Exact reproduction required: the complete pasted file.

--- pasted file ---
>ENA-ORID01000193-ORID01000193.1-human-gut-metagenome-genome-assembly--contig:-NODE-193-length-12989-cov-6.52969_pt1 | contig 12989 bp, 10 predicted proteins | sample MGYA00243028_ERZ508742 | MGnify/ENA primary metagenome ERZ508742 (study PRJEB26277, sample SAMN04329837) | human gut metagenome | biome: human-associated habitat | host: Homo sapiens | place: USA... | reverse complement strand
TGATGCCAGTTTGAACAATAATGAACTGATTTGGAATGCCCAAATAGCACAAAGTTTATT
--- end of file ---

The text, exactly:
>ENA-ORID01000193-ORID01000193.1-human-gut-metagenome-genome-assembly--contig:-NODE-193-length-12989-cov-6.52969_pt1 | contig 12989 bp, 10 predicted proteins | sample MGYA00243028_ERZ508742 | MGnify/ENA primary metagenome ERZ508742 (study PRJEB26277, sample SAMN04329837) | human gut metagenome | biome: human-associated habitat | host: Homo sapiens | place: USA... | reverse complement strand
TGATGCCAGTTTGAACAATAATGAACTGATTTGGAATGCCCAAATAGCACAAAGTTTATT